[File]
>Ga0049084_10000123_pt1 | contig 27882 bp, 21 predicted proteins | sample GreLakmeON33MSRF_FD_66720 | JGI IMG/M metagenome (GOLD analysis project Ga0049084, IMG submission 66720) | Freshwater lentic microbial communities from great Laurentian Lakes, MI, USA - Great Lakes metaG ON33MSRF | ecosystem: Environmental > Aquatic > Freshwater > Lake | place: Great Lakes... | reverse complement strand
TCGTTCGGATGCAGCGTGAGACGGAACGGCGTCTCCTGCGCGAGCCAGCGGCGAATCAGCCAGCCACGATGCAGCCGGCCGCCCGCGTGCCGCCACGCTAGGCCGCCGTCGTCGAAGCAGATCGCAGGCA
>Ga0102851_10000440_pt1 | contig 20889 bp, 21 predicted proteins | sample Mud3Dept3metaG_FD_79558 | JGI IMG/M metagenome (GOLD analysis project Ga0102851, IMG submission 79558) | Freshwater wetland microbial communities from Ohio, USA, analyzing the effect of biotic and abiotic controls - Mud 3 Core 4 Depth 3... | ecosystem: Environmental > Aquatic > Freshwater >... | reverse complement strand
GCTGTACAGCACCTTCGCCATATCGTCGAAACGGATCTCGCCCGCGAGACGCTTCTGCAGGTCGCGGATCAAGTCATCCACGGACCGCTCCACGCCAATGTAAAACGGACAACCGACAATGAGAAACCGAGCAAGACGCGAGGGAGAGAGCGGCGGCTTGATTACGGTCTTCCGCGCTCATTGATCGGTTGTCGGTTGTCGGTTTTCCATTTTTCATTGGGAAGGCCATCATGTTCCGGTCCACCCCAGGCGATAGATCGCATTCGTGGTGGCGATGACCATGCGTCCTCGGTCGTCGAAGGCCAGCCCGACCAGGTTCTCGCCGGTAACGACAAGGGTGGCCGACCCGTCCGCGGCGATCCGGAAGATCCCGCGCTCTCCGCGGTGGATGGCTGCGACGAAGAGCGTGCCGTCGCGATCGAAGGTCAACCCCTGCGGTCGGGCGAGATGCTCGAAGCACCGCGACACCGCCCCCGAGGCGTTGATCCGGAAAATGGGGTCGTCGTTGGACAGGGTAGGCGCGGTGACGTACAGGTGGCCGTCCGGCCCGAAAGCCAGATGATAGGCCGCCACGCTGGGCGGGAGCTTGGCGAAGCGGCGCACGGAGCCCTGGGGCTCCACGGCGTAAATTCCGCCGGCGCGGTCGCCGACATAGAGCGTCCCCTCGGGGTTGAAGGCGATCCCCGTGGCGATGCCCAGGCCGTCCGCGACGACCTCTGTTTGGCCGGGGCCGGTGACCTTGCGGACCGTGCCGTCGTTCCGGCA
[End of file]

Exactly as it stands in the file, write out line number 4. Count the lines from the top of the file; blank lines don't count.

GCTGTACAGCACCTTCGCCATATCGTCGAAACGGATCTCGCCCGCGAGACGCTTCTGCAGGTCGCGGATCAAGTCATCCACGGACCGCTCCACGCCAATGTAAAACGGACAACCGACAATGAGAAACCGAGCAAGACGCGAGGGAGAGAGCGGCGGCTTGATTACGGTCTTCCGCGCTCATTGATCGGTTGTCGGTTGTCGGTTTTCCATTTTTCATTGGGAAGGCCATCATGTTCCGGTCCACCCCAGGCGATAGATCGCATTCGTGGTGGCGATGACCATGCGTCCTCGGTCGTCGAAGGCCAGCCCGACCAGGTTCTCGCCGGTAACGACAAGGGTGGCCGACCCGTCCGCGGCGATCCGGAAGATCCCGCGCTCTCCGCGGTGGATGGCTGCGACGAAGAGCGTGCCGTCGCGATCGAAGGTCAACCCCTGCGGTCGGGCGAGATGCTCGAAGCACCGCGACACCGCCCCCGAGGCGTTGATCCGGAAAATGGGGTCGTCGTTGGACAGGGTAGGCGCGGTGACGTACAGGTGGCCGTCCGGCCCGAAAGCCAGATGATAGGCCGCCACGCTGGGCGGGAGCTTGGCGAAGCGGCGCACGGAGCCCTGGGGCTCCACGGCGTAAATTCCGCCGGCGCGGTCGCCGACATAGAGCGTCCCCTCGGGGTTGAAGGCGATCCCCGTGGCGATGCCCAGGCCGTCCGCGACGACCTCTGTTTGGCCGGGGCCGGTGACCTTGCGGACCGTGCCGTCGTTCCGGCA